An infamous Sondheim fan-favorite, Sweeney Todd: The Demon Barber of Fleet Street — known more commonly as simply Sweeney Todd — is based on Christopher Bond’s 1973 play by the same name and tells the story of Sweeney, an unjustly exiled barber who returns to London seeking vengeance against the judge who framed him and destroyed his wife. Sondheim wrote the music and lyrics, and Hugh Wheeler wrote the book. The original Broadway production premiered at the Uris Theatre — now known as the Gershwin Theatre — on March 1, 1979 and closed in June 1980 after over 550 performances. The musical was nominated for nine 1979 Tony Awards, of which it won eight, including Best Musical. Sweeney Todd has had two Broadway revivals as well as a very successful off-Broadway revival in 2017 that ran for approximately a year and a half. The musical was also adapted into a movie in 2007.
Merrily We Roll Along
Based on the 1934 play of the same name by George S. Kaufman and Moss Hart, Merrily We Roll Along tells the story of Franklin Shepard, a talented Broadway composer who abandons his friends and career to become a Hollywood movie producer. Sondheim wrote the lyrics and music, and George Furth wrote the book. The original Broadway production opened on November 16, 1981, at the Alvin Theatre — now known as the Neil Simon Theatre — to mostly negative reviews. The show closed two weeks later on November 28. The production was nominated for one 1982 Tony Award. Since then, the production has not been revived on Broadway, but has had two off-Broadway revivals.
Sunday in the Park with George
Inspired by French painter Georges Seurat’s painting A Sunday Afternoon on the Island of La Grande Jatte, Sunday in the Park with George tells the story of George, a fictionalized version of Seurat, who is deeply immersed in his painting, and his cynical artist great-grandson, who is also named George. Sondheim wrote the lyrics and music, and James Lapine wrote the book. The musical originally premiered in 1983 off-Broadway at Playwrights Horizons, and at the time, only the first act was completed. The musical opened on Broadway in full at the Booth Theatre in May 1984, where it ran for just over 600 performances before closing in October 1985. The original production was nominated for ten 1985 Tony Awards, including Best Musical, of which it won two. The original cast of Sunday in the Park with George reunited for a Broadway concert version of the musical in 1994, and it has since been revived on Broadway twice.
Into the Woods
Another all-time musical theatre fan-favorite, Into the Woods intertwines the plots of several Brother Grimm and Charles Perrault fairy tales, outlining the characters’ various adventures and the consequences of their overlapping desires and quests. Sondheim wrote the music and lyrics for the musical, and James Lapine wrote the book. The original Broadway production of the musical opened at the Martin Beck Theatre — now known as the Al Hirschfeld Theatre — in November 1987 and closed in September 1989 after over 750 performances. The show was nominated for ten 1988 Tony Awards, including Best Musical, of which it won three. Into the Woods has since had one Broadway revival and one off-Broadway revival. The musical was also adapted into a movie by Disney in 2014.
Framed as a semi-revue, Assassins portrays a group of historical figures who attempted — successfully or not — to assassinate various Presidents of the United States. Sondheim wrote the lyrics and music, and John Weidman wrote the book based on an original concept by Charles Gilbert, Jr. Assassins had its premiere off-Broadway at Playwrights Horizons in 1990, but didn’t open on Broadway until 2004. Roundabout Theater Company’s Broadway production was originally scheduled to open 2001 but was postponed to April 2004, because the content was sensitive in light of the events of September 11, 2001. After 101 performances at Studio 54, Assassins closed in July 2004. The Broadway production of Assassins was nominated for seven 2004 Tony Awards, of which it won five including Best Revival of a Musical. Interestingly, although Assassins had not run on Broadway prior to 2004, the previous West End production and original Off-Broadway production led to a ruling by the Tony Awards Administration Committee that the musical be considered as a revival instead of an original musical.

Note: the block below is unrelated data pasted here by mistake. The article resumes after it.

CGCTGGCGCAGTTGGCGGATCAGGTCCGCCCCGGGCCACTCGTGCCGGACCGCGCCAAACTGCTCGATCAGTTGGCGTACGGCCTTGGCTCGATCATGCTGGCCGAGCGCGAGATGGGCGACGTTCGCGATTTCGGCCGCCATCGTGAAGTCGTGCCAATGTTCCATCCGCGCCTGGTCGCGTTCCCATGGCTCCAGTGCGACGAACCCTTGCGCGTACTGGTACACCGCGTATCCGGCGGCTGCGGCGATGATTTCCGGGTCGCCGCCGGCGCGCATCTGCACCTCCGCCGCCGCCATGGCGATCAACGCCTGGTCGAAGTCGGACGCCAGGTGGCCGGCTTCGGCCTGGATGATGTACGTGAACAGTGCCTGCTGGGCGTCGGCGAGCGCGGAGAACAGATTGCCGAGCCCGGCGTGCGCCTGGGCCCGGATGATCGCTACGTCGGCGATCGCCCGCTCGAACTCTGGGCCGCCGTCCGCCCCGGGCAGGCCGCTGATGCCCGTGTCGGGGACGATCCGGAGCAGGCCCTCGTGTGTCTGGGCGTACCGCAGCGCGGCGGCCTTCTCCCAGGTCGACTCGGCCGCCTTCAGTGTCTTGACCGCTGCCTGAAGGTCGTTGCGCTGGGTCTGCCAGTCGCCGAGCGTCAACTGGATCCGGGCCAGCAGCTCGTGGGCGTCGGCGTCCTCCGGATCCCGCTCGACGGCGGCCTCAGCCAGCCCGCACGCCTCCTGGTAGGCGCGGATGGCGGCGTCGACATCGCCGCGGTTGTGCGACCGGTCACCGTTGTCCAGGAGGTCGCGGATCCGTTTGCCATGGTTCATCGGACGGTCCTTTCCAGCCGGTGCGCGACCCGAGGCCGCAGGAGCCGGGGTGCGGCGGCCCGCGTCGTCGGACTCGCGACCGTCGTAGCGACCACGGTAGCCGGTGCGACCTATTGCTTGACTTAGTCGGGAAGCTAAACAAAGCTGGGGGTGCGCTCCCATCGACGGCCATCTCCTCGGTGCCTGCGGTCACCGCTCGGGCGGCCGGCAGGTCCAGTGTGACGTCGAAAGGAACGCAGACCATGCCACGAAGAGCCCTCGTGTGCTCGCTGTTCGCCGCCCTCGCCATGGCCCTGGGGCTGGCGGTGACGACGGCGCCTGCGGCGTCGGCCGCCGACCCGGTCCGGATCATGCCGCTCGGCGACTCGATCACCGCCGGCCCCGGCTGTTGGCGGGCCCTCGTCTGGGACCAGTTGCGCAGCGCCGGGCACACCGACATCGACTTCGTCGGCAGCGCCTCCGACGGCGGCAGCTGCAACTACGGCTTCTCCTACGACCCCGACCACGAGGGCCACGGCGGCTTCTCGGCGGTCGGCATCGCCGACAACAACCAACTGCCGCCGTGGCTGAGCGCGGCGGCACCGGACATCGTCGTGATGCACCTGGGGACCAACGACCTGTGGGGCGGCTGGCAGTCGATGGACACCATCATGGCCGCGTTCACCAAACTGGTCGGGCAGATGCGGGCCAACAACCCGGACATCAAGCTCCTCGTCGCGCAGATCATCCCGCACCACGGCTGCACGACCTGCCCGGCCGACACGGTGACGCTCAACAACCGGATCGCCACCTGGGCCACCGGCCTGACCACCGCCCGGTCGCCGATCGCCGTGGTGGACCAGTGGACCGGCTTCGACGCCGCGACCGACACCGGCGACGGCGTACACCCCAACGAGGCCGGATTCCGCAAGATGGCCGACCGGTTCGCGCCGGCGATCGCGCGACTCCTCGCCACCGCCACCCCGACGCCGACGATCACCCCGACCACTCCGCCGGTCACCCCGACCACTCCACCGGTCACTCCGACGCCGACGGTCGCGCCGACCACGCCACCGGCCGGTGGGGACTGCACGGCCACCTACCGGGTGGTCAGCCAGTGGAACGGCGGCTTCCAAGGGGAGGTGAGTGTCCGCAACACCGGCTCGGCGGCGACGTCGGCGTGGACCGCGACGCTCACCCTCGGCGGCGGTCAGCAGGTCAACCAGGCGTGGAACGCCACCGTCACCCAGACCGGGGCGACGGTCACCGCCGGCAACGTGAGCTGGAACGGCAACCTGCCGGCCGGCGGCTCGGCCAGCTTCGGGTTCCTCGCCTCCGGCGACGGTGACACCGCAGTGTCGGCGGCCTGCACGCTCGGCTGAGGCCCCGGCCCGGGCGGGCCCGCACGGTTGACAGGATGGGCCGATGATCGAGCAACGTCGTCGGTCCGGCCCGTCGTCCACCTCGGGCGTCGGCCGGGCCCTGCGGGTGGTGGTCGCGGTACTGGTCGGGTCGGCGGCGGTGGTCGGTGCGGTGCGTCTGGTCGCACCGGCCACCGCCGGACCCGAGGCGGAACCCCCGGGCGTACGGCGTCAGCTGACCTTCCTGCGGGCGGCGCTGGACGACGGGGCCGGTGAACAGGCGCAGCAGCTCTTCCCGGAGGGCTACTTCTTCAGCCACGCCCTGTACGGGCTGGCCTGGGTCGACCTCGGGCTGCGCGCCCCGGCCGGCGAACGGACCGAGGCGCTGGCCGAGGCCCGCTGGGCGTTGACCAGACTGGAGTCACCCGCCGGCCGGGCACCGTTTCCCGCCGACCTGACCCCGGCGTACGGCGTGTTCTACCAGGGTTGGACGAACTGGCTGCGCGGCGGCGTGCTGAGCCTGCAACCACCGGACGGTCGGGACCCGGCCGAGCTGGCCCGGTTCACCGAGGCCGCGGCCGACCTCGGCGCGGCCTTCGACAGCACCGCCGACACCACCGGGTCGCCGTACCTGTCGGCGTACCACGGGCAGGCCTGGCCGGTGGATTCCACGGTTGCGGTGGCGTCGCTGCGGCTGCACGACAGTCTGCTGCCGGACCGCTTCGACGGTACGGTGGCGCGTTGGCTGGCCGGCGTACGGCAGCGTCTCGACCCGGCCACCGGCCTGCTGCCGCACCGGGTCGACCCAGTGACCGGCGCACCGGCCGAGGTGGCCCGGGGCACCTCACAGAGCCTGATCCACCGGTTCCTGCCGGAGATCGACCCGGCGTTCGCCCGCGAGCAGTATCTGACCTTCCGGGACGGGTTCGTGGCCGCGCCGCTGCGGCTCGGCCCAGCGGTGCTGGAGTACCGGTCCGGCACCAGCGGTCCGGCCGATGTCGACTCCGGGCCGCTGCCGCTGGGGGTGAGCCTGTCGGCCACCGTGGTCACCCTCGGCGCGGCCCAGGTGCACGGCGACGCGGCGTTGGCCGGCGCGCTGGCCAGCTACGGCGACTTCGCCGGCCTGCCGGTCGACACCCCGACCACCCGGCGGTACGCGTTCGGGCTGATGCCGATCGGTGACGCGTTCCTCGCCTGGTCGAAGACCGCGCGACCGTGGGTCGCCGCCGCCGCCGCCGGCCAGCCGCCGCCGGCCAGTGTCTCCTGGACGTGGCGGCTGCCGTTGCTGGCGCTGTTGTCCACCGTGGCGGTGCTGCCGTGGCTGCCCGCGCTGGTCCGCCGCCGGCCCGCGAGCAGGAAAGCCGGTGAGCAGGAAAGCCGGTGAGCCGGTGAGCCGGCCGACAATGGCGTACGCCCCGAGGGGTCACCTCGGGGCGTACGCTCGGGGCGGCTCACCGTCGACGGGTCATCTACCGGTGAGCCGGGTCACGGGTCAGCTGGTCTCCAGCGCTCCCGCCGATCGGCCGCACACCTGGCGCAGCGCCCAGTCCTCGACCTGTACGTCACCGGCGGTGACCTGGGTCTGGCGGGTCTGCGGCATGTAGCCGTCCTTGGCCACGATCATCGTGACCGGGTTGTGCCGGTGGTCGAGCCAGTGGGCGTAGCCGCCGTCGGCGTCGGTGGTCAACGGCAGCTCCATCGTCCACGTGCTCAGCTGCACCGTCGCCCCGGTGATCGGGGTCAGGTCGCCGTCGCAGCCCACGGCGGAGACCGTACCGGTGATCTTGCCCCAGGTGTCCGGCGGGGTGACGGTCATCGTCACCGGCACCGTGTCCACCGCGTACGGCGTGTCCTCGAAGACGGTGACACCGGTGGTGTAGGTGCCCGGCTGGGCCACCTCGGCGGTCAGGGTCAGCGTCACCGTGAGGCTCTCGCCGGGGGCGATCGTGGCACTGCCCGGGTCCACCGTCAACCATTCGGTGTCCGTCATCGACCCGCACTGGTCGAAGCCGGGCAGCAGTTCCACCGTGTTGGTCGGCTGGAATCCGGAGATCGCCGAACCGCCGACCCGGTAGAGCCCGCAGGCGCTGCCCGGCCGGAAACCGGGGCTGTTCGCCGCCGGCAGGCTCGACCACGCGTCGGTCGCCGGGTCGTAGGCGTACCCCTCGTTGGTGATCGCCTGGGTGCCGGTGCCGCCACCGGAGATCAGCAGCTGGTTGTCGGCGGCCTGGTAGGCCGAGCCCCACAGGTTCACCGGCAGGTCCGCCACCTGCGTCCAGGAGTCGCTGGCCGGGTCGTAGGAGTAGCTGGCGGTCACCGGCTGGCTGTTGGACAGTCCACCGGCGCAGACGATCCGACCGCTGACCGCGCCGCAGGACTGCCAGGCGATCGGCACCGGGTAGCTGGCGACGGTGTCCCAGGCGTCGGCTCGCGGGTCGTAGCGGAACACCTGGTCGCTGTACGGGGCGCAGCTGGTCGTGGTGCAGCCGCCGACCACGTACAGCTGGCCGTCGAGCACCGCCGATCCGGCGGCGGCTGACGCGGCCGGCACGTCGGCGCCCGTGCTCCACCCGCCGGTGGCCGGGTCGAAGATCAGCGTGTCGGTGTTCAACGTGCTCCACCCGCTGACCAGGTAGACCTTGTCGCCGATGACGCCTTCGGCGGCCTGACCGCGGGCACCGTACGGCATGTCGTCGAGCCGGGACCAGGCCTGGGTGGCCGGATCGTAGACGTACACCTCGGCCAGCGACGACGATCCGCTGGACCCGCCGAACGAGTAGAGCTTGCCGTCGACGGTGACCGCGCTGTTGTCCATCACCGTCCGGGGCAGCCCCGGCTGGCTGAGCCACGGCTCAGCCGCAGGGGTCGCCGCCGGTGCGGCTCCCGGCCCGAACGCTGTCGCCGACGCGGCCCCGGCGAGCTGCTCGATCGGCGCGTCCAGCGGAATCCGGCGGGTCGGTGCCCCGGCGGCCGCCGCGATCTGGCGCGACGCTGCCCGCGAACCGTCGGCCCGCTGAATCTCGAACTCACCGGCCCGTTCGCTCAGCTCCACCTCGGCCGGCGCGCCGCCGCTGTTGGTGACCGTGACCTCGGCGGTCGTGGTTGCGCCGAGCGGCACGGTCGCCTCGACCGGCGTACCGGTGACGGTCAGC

A uniquely one-act musical, Passion was adapted from Ettore Scola’s film Passione d’Amore, and its source material, Iginio Ugo Tarchetti’s novel Fosca. Passion tells the story of a young Italian soldier’s obsessive love interest in his Colonel’s ailing cousin. Sondheim wrote the lyrics and music, and James Lapine wrote the book. The musical opened on Broadway at the Plymouth Theatre — now known as the Gerald Schoenfeld Theater — in May 1994 and ran until January 1995. The production was nominated for ten 1994 Tony Awards, of which it won four, including Best Musical. The production has not since had any Broadway revivals, but it was revived off-Broadway in 2013.
Sondheim’s final musical to date, Road Show tells the story of the Mizner brothers’ adventures across American from the early twentieth century Klondike gold rush to the Florida real estate boom of the 1920s. The show went through a complex evolution, originally produced off-Broadway in 1999 under the title Wise Guys, then again after heavy rewrites as Bounce in 2003, and then finally again off-Broadway after more rewrites as Road Show in October 2008. The off-Broadway production of Road Show closed in December 2008. The musical never made it to Broadway, and there is no official cast recording beyond the 2003 recording of Bounce.